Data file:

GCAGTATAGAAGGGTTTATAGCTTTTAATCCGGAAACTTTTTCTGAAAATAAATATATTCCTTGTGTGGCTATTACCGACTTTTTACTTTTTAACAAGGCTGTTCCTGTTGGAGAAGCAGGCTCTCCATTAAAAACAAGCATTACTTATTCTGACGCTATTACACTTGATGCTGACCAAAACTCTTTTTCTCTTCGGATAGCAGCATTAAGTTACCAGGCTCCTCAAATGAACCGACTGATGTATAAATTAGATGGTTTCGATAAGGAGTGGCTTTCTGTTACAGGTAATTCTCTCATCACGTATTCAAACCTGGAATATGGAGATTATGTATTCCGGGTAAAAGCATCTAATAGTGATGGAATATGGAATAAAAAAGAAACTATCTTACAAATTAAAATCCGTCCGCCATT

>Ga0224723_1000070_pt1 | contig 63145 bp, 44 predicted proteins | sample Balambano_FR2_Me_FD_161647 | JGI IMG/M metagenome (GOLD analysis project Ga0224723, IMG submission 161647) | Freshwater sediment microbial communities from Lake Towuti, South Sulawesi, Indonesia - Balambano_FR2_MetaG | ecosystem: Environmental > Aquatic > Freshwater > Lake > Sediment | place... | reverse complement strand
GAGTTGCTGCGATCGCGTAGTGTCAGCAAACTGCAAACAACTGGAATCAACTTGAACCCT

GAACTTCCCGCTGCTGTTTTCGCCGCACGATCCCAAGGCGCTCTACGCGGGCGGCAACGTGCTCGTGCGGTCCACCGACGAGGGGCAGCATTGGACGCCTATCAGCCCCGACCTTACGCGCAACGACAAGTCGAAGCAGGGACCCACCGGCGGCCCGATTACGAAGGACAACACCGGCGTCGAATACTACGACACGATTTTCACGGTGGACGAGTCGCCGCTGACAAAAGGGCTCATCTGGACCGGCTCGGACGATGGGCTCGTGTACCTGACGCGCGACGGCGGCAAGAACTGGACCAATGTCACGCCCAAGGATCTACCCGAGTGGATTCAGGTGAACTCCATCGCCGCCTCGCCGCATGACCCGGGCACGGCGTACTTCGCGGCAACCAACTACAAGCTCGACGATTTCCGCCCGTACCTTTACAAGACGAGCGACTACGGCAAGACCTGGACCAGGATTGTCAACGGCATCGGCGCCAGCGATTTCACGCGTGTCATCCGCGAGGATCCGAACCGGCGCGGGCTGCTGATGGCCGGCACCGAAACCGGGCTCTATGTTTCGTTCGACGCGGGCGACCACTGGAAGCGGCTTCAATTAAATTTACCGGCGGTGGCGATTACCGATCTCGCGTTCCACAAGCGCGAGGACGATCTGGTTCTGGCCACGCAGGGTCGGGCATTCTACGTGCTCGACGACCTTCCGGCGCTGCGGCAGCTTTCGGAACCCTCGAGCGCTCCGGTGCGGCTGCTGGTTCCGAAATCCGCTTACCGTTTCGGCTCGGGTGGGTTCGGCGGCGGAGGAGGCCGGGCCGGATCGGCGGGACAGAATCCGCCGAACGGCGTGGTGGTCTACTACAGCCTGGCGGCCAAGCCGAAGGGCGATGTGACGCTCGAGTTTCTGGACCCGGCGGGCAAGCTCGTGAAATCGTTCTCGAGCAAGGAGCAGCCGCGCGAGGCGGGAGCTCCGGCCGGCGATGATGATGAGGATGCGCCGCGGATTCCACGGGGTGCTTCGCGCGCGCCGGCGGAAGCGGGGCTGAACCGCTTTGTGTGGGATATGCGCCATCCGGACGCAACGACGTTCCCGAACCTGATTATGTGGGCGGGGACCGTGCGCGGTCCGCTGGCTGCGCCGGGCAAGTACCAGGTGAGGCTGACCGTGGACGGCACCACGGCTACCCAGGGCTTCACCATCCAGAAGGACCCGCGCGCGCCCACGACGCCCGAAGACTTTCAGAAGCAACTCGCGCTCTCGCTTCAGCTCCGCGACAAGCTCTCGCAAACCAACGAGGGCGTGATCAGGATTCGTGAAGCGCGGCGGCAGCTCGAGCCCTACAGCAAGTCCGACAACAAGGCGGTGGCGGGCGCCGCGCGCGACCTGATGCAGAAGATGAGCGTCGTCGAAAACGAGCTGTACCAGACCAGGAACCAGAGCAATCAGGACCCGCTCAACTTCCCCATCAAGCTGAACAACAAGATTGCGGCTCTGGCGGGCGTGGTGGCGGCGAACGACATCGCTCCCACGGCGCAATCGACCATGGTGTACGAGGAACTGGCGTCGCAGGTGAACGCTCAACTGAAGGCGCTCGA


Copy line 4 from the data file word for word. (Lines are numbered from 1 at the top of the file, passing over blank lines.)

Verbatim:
GAACTTCCCGCTGCTGTTTTCGCCGCACGATCCCAAGGCGCTCTACGCGGGCGGCAACGTGCTCGTGCGGTCCACCGACGAGGGGCAGCATTGGACGCCTATCAGCCCCGACCTTACGCGCAACGACAAGTCGAAGCAGGGACCCACCGGCGGCCCGATTACGAAGGACAACACCGGCGTCGAATACTACGACACGATTTTCACGGTGGACGAGTCGCCGCTGACAAAAGGGCTCATCTGGACCGGCTCGGACGATGGGCTCGTGTACCTGACGCGCGACGGCGGCAAGAACTGGACCAATGTCACGCCCAAGGATCTACCCGAGTGGATTCAGGTGAACTCCATCGCCGCCTCGCCGCATGACCCGGGCACGGCGTACTTCGCGGCAACCAACTACAAGCTCGACGATTTCCGCCCGTACCTTTACAAGACGAGCGACTACGGCAAGACCTGGACCAGGATTGTCAACGGCATCGGCGCCAGCGATTTCACGCGTGTCATCCGCGAGGATCCGAACCGGCGCGGGCTGCTGATGGCCGGCACCGAAACCGGGCTCTATGTTTCGTTCGACGCGGGCGACCACTGGAAGCGGCTTCAATTAAATTTACCGGCGGTGGCGATTACCGATCTCGCGTTCCACAAGCGCGAGGACGATCTGGTTCTGGCCACGCAGGGTCGGGCATTCTACGTGCTCGACGACCTTCCGGCGCTGCGGCAGCTTTCGGAACCCTCGAGCGCTCCGGTGCGGCTGCTGGTTCCGAAATCCGCTTACCGTTTCGGCTCGGGTGGGTTCGGCGGCGGAGGAGGCCGGGCCGGATCGGCGGGACAGAATCCGCCGAACGGCGTGGTGGTCTACTACAGCCTGGCGGCCAAGCCGAAGGGCGATGTGACGCTCGAGTTTCTGGACCCGGCGGGCAAGCTCGTGAAATCGTTCTCGAGCAAGGAGCAGCCGCGCGAGGCGGGAGCTCCGGCCGGCGATGATGATGAGGATGCGCCGCGGATTCCACGGGGTGCTTCGCGCGCGCCGGCGGAAGCGGGGCTGAACCGCTTTGTGTGGGATATGCGCCATCCGGACGCAACGACGTTCCCGAACCTGATTATGTGGGCGGGGACCGTGCGCGGTCCGCTGGCTGCGCCGGGCAAGTACCAGGTGAGGCTGACCGTGGACGGCACCACGGCTACCCAGGGCTTCACCATCCAGAAGGACCCGCGCGCGCCCACGACGCCCGAAGACTTTCAGAAGCAACTCGCGCTCTCGCTTCAGCTCCGCGACAAGCTCTCGCAAACCAACGAGGGCGTGATCAGGATTCGTGAAGCGCGGCGGCAGCTCGAGCCCTACAGCAAGTCCGACAACAAGGCGGTGGCGGGCGCCGCGCGCGACCTGATGCAGAAGATGAGCGTCGTCGAAAACGAGCTGTACCAGACCAGGAACCAGAGCAATCAGGACCCGCTCAACTTCCCCATCAAGCTGAACAACAAGATTGCGGCTCTGGCGGGCGTGGTGGCGGCGAACGACATCGCTCCCACGGCGCAATCGACCATGGTGTACGAGGAACTGGCGTCGCAGGTGAACGCTCAACTGAAGGCGCTCGA